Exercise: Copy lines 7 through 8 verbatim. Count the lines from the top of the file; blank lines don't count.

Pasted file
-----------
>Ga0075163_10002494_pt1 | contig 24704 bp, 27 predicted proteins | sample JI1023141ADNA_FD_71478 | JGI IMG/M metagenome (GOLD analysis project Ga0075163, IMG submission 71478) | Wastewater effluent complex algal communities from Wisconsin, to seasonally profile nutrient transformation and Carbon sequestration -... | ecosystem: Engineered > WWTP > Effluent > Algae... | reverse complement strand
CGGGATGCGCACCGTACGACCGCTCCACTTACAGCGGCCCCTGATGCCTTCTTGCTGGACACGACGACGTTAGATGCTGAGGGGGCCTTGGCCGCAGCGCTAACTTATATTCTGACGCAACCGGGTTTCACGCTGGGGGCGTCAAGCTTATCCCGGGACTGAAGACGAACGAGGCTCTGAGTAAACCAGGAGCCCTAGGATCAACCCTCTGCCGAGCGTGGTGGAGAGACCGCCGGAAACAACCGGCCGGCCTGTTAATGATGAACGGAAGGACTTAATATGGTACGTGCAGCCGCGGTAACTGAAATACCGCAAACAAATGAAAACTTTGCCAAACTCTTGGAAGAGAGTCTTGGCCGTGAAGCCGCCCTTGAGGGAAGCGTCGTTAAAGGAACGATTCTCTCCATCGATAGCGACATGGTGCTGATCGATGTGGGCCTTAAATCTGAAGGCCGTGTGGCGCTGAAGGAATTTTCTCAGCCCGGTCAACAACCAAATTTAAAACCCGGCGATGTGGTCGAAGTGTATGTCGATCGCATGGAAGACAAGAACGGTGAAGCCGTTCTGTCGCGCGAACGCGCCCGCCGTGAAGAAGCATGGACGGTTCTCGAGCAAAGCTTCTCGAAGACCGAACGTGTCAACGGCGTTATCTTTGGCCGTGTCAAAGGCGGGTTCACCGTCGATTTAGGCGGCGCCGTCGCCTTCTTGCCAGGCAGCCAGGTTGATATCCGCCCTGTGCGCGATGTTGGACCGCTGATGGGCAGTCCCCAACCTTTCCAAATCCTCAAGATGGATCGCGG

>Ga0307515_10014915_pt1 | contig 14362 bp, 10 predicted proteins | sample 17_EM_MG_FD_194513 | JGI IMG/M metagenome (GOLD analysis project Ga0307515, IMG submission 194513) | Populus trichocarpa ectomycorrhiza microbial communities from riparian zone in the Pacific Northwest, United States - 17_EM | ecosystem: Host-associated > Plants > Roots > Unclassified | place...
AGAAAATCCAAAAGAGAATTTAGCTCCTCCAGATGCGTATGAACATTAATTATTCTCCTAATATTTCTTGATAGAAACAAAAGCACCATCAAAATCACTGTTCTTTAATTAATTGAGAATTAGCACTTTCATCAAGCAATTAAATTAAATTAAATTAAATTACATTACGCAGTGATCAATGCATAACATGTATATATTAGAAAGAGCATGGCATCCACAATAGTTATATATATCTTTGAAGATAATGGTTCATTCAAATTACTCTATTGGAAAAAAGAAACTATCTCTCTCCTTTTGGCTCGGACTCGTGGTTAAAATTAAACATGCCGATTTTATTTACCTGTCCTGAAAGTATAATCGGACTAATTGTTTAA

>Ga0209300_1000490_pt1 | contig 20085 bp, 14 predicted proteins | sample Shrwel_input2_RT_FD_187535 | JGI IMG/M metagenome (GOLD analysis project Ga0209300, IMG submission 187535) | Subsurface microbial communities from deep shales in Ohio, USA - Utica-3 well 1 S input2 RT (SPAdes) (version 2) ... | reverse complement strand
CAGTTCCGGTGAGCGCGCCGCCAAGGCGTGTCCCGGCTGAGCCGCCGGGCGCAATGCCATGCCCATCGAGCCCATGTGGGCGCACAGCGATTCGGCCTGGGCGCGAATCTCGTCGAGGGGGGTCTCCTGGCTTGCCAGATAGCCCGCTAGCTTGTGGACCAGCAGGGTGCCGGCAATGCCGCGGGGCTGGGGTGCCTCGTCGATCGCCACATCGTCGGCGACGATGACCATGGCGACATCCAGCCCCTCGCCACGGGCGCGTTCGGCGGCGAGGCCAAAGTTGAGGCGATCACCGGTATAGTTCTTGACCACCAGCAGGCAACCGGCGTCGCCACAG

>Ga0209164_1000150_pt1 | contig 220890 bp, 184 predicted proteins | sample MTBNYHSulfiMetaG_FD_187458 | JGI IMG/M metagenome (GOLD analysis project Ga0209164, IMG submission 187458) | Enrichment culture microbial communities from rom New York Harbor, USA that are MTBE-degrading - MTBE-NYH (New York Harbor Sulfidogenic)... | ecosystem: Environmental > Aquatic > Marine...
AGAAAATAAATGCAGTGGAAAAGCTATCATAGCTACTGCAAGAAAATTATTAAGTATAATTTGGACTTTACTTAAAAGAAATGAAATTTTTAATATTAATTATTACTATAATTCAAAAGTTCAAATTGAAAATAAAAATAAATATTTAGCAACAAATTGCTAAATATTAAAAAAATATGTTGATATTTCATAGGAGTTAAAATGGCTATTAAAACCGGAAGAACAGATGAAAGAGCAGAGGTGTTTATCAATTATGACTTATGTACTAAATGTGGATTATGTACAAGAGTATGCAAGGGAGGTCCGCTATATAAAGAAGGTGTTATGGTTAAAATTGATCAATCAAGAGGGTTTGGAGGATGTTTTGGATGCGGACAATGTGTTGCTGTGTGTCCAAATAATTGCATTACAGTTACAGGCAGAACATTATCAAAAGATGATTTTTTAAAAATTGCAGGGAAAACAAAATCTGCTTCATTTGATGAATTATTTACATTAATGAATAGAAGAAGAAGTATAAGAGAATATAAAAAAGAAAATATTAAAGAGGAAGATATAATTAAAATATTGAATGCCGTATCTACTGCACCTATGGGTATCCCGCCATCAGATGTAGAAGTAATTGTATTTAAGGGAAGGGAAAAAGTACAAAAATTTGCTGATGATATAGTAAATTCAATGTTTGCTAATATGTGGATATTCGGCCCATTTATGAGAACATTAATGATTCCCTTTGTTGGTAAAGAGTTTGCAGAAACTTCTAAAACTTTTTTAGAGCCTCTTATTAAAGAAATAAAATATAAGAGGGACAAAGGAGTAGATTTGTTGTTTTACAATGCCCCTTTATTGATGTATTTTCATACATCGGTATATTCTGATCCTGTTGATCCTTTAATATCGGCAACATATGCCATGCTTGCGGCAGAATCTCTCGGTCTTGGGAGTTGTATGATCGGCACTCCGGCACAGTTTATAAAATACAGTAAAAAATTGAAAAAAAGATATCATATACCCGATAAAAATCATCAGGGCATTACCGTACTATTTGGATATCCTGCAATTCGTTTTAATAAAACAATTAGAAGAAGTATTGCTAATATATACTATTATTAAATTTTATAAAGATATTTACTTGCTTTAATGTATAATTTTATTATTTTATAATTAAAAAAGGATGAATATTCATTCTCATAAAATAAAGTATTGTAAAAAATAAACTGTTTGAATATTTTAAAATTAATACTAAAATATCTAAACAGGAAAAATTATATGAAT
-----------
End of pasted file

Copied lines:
>Ga0209164_1000150_pt1 | contig 220890 bp, 184 predicted proteins | sample MTBNYHSulfiMetaG_FD_187458 | JGI IMG/M metagenome (GOLD analysis project Ga0209164, IMG submission 187458) | Enrichment culture microbial communities from rom New York Harbor, USA that are MTBE-degrading - MTBE-NYH (New York Harbor Sulfidogenic)... | ecosystem: Environmental > Aquatic > Marine...
AGAAAATAAATGCAGTGGAAAAGCTATCATAGCTACTGCAAGAAAATTATTAAGTATAATTTGGACTTTACTTAAAAGAAATGAAATTTTTAATATTAATTATTACTATAATTCAAAAGTTCAAATTGAAAATAAAAATAAATATTTAGCAACAAATTGCTAAATATTAAAAAAATATGTTGATATTTCATAGGAGTTAAAATGGCTATTAAAACCGGAAGAACAGATGAAAGAGCAGAGGTGTTTATCAATTATGACTTATGTACTAAATGTGGATTATGTACAAGAGTATGCAAGGGAGGTCCGCTATATAAAGAAGGTGTTATGGTTAAAATTGATCAATCAAGAGGGTTTGGAGGATGTTTTGGATGCGGACAATGTGTTGCTGTGTGTCCAAATAATTGCATTACAGTTACAGGCAGAACATTATCAAAAGATGATTTTTTAAAAATTGCAGGGAAAACAAAATCTGCTTCATTTGATGAATTATTTACATTAATGAATAGAAGAAGAAGTATAAGAGAATATAAAAAAGAAAATATTAAAGAGGAAGATATAATTAAAATATTGAATGCCGTATCTACTGCACCTATGGGTATCCCGCCATCAGATGTAGAAGTAATTGTATTTAAGGGAAGGGAAAAAGTACAAAAATTTGCTGATGATATAGTAAATTCAATGTTTGCTAATATGTGGATATTCGGCCCATTTATGAGAACATTAATGATTCCCTTTGTTGGTAAAGAGTTTGCAGAAACTTCTAAAACTTTTTTAGAGCCTCTTATTAAAGAAATAAAATATAAGAGGGACAAAGGAGTAGATTTGTTGTTTTACAATGCCCCTTTATTGATGTATTTTCATACATCGGTATATTCTGATCCTGTTGATCCTTTAATATCGGCAACATATGCCATGCTTGCGGCAGAATCTCTCGGTCTTGGGAGTTGTATGATCGGCACTCCGGCACAGTTTATAAAATACAGTAAAAAATTGAAAAAAAGATATCATATACCCGATAAAAATCATCAGGGCATTACCGTACTATTTGGATATCCTGCAATTCGTTTTAATAAAACAATTAGAAGAAGTATTGCTAATATATACTATTATTAAATTTTATAAAGATATTTACTTGCTTTAATGTATAATTTTATTATTTTATAATTAAAAAAGGATGAATATTCATTCTCATAAAATAAAGTATTGTAAAAAATAAACTGTTTGAATATTTTAAAATTAATACTAAAATATCTAAACAGGAAAAATTATATGAAT